Whew. Things are heating up out there, aren't they? Temperatures are in full summer swelter, political tempers are sky high, and the hurricane season is only just beginning to swirl. I'm almost afraid to turn on the TV, or see what the latest Huff Po headline is breaking. With the intensity boiling in Washington and on Main Street, something's going to give.
Several of our featured contributors have felt the heat, heard the warning bells, and are offering some sound advice on what to do:
Dr. Judith Rich posted a hilarious blog addressing some of the tensions of the times in her piece: "From Birthers to Death Panels: Blame it on August." I like that one, pointing the finger is always fun. Dr. Cara Barker also has noted the rising tensions in her piece "Town Halls: 7 Tips for Handling Conflict"
Karen Leland offered her: "8 Steps For Cooling Down Your Anger"
Jason Mannino posted a great piece on the "7 Tips to Maintain Energy While Doing the Job of Four People" and wrote: "I am witnessing severe burn-out and heightened levels of exhaustion and frustration."
Clearly the stress barometer in our country, and around the world, is escalating. The reaction to the recession has moved from shock and fear, into anger and rage. The honeymoon of President Obama's 100 days has evaporated into gun carrying dog fights, screaming matches, and the high hopes of "Yes We Can" have deteriorated into, "Is This Ever Going to End?"
Research shows that some stress is important in our lives. It keeps us on our toes, helps to strive toward goals, and makes us feel alive. The hormones related to feeling stressed are designed to get us out of danger - like a fire or enemy attack. Yet the body will also surge adrenaline when driving down the highway and some jerk cuts you off. Stress hormones are not selective - they activate whether the threat is perceived or real. We are not meant to be living with the pedal to the metal 24/7 - and we are pushing our proverbial panic buttons far more than is healthy to maintain.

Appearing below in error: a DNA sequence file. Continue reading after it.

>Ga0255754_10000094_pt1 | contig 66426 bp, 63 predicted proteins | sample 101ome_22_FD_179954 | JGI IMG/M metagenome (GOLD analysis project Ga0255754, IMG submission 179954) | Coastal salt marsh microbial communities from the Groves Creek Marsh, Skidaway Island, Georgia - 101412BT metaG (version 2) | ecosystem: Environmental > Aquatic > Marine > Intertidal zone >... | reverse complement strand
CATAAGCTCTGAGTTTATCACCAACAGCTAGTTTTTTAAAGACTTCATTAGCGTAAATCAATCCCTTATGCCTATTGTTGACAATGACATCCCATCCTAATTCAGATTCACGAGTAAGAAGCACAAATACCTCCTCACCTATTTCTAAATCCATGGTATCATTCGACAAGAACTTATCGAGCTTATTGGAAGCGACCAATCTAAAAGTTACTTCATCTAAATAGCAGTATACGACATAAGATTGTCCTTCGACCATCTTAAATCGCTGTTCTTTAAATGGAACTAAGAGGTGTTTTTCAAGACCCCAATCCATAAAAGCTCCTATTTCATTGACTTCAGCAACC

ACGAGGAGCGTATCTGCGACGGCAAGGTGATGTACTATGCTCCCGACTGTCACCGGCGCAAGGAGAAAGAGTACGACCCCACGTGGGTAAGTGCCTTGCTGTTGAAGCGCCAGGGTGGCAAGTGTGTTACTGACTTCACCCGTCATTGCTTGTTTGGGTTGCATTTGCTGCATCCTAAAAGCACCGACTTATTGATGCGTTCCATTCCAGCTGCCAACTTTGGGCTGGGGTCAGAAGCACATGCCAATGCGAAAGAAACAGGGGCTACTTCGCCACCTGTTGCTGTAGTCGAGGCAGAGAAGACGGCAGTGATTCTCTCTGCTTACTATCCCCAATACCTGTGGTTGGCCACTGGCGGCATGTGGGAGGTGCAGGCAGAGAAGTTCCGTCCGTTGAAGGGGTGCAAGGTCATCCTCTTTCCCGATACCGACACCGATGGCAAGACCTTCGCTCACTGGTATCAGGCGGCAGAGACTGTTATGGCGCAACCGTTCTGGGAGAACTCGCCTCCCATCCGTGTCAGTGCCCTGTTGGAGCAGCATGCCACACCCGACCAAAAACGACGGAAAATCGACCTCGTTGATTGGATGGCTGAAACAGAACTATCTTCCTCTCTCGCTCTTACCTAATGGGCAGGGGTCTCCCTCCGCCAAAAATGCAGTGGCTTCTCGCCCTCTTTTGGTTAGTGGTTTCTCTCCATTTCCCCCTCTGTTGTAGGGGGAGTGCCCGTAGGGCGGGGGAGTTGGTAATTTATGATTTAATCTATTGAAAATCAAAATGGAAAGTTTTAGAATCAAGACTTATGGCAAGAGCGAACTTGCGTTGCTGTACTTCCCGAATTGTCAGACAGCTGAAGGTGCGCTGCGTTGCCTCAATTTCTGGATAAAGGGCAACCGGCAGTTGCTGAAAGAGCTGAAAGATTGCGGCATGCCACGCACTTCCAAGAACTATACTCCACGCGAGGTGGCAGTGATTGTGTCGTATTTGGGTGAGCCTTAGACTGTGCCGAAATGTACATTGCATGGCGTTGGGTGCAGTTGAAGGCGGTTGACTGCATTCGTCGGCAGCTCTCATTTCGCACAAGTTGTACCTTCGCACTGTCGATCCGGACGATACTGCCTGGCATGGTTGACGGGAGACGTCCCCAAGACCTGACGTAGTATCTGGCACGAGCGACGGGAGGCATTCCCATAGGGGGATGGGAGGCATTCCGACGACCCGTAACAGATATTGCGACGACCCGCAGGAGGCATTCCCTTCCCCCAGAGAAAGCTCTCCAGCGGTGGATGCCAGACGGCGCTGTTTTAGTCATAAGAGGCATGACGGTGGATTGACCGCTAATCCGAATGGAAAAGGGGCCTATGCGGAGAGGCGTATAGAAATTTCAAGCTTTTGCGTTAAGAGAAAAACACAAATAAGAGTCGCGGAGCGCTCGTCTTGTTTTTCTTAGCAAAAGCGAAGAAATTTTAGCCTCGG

If stress continues to operate at full scale for an extended period of time, there is an increased risk of burnout. What is burnout? I have taught classes on stress and burnout, with Ceridian development experts who define burnout as: "a constant depletion of mental, physical and emotional energy - without expected or real needs being met."
Burnout is a normal response to putting out too much effort, without taking in what you need to balance and restore yourself. Signs of burnout include feeling overwhelmed with things that used to be exciting, thinking work or personal problems will never end, or having a pit in your stomach of constant dread. When too much of life is draining and not enough is fulfilling, a sense of hopelessness creeps in.
How many of you feel burned out at the end of the day? Studies show well over half of us do- in a steady economy. I have not yet found data for the increase in numbers of disability cases related to burnout and stress. Burnout happens with over commitment, or unrealistic expectations that lead to a feeling of powerlessness or hopelessness. Periods of stress can last for a while without long term affects, but burnout is a more serious and chronic condition. The good news: burnout is preventable - if warning signs are recognized, and actions taken to reverse the cycle.
Some of the physical symptoms of burnout are: low energy, muscle tension, headaches, digestive disorders, frequent colds, or changes in sleep patterns. Mentally, symptoms include feeling inadequate, overwhelmed, loss of meaning, bored, frustrated, sad, irritable, unappreciated or trapped. The outcomes of these symptoms can include withdrawal, increased sick days, accidents, crying or increased used of alcohol or food to self soothe.